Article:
SC orders reinstatement, back wages for 30 illegally dismissed GMA workers
This file photo shows the Supreme Court compound in Padre Faura, Manila.
Philstar.com/Erwin Cagadas
SC orders reinstatement, back wages for 30 illegally dismissed GMA workers
Kristine Joy Patag (Philstar.com) - September 22, 2020 - 5:50pm

MANILA, Philippines — The Supreme Court ordered media giant GMA Network to reinstate 30 cameramen and assistant cameramen — all terminated in May 2013 — and pay them back wages since their illegal dismissal.

The SC Public Information Office said in a statement that the tribunal’s Third Division, in a ruling on July 13 but made public only on Tuesday, declared the 30 petitioners as regular employees of GMA.

The court has also ordered the media network to pay their back wages, allowances, and other benefits, including attorney’s fees equivalent to 10% of the total monetary award accruing to each of them. “The amounts due to each petitioner shall bear legal interest at the rate of six percent per annum, to be computed from finality of Court’s decision until full payment,” the PIO said.

The SC sent back the case to the Labor Abiter for the computation of the petitioners’ backwages and other monetary awards.

Petitioners are regular employees

The case involves 30 cameramen and assistant cameramen who were between 2005 and 2011, but were all dismissed in May 2013.

The SC, in a ruling penned by Associate Justice Marvic Leonen, held that there is an employer-employee relationship between the petitioners and GMA Network.

GMA, according to the SC PIO statement, argued that the petitioners were considered independent contractors and not employees. Independent contractors must be hired for their unique skills and talents and the media company would have no control over the means and methods of their work.

But the SC held that “there was no showing that at all that the employees, who were paid a meager salary ranging from P750 to P1500 per taping, were hired because of their unique skills, talent and celebrity status not possessed by ordinary employees.”

Camera operators' work within network's usual business 

It also noted that GMA provided the equipment for their use, and supervisors were assigned to them.

The SC also held that the petitioners are regular employees, as they performed necessary functions for GMA’s business, and thus enjoy the right to security of tenure.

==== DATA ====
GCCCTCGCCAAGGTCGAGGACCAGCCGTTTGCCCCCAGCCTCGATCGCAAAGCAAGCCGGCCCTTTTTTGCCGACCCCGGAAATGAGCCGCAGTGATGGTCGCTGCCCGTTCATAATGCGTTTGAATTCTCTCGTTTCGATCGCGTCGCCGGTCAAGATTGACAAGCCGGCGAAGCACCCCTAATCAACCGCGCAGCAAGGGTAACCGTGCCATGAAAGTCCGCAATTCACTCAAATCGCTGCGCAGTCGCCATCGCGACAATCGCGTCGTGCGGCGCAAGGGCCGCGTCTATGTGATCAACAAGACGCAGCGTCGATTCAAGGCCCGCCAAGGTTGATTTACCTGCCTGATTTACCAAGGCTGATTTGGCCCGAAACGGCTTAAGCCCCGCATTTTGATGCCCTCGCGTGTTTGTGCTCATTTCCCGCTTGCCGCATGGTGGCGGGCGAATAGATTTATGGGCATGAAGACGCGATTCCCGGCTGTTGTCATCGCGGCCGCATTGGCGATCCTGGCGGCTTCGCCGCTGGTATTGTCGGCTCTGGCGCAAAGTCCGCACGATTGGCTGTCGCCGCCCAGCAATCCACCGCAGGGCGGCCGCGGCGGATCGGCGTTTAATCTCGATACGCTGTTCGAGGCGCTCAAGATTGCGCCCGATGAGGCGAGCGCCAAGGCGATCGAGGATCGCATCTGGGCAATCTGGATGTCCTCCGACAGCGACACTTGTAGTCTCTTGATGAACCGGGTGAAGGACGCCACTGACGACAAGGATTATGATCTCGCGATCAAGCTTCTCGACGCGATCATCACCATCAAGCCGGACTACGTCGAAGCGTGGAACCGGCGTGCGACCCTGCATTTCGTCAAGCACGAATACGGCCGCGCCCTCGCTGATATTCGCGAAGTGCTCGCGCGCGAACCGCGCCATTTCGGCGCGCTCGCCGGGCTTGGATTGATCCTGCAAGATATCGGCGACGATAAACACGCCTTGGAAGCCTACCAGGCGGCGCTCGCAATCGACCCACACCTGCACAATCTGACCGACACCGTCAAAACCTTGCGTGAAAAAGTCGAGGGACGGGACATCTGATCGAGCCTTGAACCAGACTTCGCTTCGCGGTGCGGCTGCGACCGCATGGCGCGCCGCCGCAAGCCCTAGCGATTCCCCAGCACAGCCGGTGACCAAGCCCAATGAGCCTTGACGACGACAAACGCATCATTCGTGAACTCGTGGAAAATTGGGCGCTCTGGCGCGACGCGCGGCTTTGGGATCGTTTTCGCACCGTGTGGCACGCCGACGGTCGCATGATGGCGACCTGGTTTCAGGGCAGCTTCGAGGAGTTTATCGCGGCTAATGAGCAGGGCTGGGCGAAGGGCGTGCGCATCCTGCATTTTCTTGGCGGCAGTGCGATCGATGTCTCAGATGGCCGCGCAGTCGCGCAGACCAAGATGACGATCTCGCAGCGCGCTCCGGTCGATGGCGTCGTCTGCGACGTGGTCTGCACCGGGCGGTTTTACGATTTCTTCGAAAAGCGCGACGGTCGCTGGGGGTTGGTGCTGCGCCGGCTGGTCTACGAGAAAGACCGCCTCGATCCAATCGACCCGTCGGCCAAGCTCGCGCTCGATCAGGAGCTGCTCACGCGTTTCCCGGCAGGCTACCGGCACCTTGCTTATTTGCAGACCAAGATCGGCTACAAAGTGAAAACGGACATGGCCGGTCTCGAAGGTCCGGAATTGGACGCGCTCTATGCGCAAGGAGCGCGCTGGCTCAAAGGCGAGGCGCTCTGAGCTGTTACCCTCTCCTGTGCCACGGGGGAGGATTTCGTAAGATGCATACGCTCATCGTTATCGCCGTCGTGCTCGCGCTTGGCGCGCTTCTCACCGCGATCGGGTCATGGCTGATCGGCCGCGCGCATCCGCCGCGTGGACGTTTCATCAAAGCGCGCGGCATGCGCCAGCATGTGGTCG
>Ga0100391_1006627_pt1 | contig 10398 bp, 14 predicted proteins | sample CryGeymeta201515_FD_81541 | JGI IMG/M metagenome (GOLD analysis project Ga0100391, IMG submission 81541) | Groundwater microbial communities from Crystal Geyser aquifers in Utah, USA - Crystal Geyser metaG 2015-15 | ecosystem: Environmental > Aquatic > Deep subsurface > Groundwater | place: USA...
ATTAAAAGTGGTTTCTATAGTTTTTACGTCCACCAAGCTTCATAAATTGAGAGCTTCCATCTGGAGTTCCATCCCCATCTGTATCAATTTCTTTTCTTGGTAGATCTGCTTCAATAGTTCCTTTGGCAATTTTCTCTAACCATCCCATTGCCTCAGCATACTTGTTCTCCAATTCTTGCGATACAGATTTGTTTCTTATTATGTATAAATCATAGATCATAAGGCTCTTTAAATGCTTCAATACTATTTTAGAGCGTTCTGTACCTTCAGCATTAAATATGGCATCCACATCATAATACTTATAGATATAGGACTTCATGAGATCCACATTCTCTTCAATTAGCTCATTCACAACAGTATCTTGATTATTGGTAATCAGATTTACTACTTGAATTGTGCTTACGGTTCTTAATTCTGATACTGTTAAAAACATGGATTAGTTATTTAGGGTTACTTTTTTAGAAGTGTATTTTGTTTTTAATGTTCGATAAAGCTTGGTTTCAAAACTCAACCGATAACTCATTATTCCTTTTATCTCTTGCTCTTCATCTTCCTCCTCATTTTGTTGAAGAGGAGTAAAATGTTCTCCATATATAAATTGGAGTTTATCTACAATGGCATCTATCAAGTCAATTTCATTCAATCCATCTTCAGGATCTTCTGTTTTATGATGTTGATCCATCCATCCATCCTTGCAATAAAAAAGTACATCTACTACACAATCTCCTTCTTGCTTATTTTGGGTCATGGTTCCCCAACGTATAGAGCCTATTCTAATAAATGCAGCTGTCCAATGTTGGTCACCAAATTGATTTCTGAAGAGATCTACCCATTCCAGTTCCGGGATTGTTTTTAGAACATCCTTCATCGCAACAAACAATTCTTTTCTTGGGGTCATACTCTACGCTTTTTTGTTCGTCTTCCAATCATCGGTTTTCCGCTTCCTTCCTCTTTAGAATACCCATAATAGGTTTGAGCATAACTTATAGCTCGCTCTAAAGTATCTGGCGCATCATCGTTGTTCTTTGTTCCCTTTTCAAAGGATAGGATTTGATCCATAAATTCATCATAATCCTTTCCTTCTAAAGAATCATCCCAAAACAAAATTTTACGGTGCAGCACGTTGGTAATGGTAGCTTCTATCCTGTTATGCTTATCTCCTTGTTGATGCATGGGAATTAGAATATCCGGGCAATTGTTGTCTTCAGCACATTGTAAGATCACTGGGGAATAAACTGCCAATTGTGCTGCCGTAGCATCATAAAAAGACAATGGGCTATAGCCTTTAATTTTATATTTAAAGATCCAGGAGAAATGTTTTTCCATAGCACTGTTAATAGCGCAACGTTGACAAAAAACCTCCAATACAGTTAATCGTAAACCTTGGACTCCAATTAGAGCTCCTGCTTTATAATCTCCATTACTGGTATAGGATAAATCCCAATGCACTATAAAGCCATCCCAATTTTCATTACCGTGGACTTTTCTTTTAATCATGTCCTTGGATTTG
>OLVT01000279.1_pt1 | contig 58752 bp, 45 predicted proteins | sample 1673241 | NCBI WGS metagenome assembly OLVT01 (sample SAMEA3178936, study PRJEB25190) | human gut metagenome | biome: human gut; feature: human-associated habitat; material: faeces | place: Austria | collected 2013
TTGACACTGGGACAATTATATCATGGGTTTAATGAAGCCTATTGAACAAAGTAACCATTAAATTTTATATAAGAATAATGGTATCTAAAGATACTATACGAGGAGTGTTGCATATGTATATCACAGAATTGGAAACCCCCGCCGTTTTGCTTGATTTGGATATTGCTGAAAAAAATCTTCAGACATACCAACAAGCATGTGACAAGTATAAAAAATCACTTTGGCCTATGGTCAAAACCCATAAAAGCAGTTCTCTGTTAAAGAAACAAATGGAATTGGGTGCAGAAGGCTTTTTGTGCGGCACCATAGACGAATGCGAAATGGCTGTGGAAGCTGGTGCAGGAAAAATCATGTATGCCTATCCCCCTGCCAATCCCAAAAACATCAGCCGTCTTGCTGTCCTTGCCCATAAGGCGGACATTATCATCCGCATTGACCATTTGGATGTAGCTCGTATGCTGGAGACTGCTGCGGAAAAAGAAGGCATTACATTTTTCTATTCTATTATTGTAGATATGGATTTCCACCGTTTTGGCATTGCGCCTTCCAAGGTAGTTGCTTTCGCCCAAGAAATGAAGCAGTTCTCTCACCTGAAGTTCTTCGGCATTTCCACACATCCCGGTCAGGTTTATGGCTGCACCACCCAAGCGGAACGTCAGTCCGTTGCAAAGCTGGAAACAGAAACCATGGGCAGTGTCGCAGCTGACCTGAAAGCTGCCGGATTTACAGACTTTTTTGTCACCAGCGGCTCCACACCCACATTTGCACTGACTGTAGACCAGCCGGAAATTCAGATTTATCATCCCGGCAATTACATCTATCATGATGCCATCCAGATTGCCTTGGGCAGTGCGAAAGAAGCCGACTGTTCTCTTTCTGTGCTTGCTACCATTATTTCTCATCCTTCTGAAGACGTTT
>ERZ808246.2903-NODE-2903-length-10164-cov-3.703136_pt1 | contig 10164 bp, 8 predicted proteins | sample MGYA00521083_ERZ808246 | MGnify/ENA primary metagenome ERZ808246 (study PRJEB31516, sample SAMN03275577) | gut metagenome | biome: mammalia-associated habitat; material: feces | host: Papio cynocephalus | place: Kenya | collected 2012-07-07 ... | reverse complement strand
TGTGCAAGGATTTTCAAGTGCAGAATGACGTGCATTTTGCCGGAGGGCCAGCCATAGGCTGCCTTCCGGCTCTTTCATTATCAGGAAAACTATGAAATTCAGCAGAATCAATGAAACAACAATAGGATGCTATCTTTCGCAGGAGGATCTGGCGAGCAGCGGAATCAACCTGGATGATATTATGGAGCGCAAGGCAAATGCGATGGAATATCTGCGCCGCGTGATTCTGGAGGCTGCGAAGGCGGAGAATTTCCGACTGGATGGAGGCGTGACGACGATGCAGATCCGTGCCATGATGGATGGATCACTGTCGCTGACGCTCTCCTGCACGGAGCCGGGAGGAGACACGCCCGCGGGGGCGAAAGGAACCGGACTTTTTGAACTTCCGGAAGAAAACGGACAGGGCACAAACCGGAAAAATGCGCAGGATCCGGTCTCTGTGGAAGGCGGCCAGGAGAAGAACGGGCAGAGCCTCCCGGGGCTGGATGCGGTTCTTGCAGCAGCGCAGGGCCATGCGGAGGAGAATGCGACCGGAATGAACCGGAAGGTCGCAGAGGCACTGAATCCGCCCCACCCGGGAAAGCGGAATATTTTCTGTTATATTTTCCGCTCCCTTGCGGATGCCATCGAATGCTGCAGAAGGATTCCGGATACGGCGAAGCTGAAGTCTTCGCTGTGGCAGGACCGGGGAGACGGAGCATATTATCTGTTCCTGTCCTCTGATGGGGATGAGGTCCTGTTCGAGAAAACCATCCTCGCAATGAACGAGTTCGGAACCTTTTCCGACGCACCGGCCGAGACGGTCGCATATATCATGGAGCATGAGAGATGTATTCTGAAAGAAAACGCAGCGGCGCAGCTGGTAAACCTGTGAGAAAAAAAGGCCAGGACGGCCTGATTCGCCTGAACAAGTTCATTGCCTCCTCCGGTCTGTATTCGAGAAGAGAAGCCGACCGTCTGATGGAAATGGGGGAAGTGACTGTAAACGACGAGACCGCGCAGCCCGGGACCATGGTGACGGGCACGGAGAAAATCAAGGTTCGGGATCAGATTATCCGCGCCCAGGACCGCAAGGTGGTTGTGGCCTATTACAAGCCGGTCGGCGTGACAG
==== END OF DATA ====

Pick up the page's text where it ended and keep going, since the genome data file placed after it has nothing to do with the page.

The Court held that the camera operators’ work for GMA are within the network’s regular and usual business, and not distinct from the company’s undertakings as  media network.

“The Court held that it cannot enable GMA in hiring and rehiring workers solely depending on its fancy, getting rid of them when, in its mind, they are bereft of prior utility, and with a view to circumvent their right to security of tenure,” the SC PIO also said.

As such, the petitioners may only be terminated over just or authorized cause and after due notice and hearing.

“As illegally dismissed employees, petitioners are entitled to reinstatement to their petitions with full backwages computed from the time of dismissal up to the time of actual reinstatement,” it added.

Media firms urged to protect employee welfare

The National Union of Journalists of the Philippines hailed the SC ruling and thanked the division for “recognizing and upholding the rights of media workers, far too many of whom continue to be deprived of benefits of regularization.”

“We call on all media houses to look to the welfare of their employees and fully recognize their rights and privileges,” it added.

RELATED: Labor group: Appeals court ruling on GMA labor case 'proves' fighting for job security is not wrong

The Court of Appeals in February 2020 also ordered the reinstatement of 51 “talents” of GMA Network who were dismissed or whose contracts were no longer renewed after holding a picket outside the network compound.

GMA NETWORK MEDIA SUPREME COURT
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